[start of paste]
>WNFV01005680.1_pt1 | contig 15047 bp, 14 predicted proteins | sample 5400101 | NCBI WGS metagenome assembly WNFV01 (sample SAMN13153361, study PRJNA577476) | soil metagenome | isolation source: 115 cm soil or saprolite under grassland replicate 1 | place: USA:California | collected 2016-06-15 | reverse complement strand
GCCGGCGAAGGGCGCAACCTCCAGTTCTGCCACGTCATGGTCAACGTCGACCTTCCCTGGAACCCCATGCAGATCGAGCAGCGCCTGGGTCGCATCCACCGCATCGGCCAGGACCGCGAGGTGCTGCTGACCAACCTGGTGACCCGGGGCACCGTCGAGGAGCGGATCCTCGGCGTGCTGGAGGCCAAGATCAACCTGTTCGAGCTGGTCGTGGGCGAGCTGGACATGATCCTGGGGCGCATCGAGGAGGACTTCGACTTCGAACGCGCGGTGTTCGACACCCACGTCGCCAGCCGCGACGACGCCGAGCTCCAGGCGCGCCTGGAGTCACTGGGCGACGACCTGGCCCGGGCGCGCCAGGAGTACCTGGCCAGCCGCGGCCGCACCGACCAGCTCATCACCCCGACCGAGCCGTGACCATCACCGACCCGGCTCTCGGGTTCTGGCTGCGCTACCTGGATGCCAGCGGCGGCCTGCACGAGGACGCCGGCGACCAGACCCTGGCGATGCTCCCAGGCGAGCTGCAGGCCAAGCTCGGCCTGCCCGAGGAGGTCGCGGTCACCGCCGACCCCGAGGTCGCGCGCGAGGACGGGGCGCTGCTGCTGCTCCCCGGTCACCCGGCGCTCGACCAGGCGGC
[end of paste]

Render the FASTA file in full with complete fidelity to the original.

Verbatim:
>WNFV01005680.1_pt1 | contig 15047 bp, 14 predicted proteins | sample 5400101 | NCBI WGS metagenome assembly WNFV01 (sample SAMN13153361, study PRJNA577476) | soil metagenome | isolation source: 115 cm soil or saprolite under grassland replicate 1 | place: USA:California | collected 2016-06-15 | reverse complement strand
GCCGGCGAAGGGCGCAACCTCCAGTTCTGCCACGTCATGGTCAACGTCGACCTTCCCTGGAACCCCATGCAGATCGAGCAGCGCCTGGGTCGCATCCACCGCATCGGCCAGGACCGCGAGGTGCTGCTGACCAACCTGGTGACCCGGGGCACCGTCGAGGAGCGGATCCTCGGCGTGCTGGAGGCCAAGATCAACCTGTTCGAGCTGGTCGTGGGCGAGCTGGACATGATCCTGGGGCGCATCGAGGAGGACTTCGACTTCGAACGCGCGGTGTTCGACACCCACGTCGCCAGCCGCGACGACGCCGAGCTCCAGGCGCGCCTGGAGTCACTGGGCGACGACCTGGCCCGGGCGCGCCAGGAGTACCTGGCCAGCCGCGGCCGCACCGACCAGCTCATCACCCCGACCGAGCCGTGACCATCACCGACCCGGCTCTCGGGTTCTGGCTGCGCTACCTGGATGCCAGCGGCGGCCTGCACGAGGACGCCGGCGACCAGACCCTGGCGATGCTCCCAGGCGAGCTGCAGGCCAAGCTCGGCCTGCCCGAGGAGGTCGCGGTCACCGCCGACCCCGAGGTCGCGCGCGAGGACGGGGCGCTGCTGCTGCTCCCCGGTCACCCGGCGCTCGACCAGGCGGC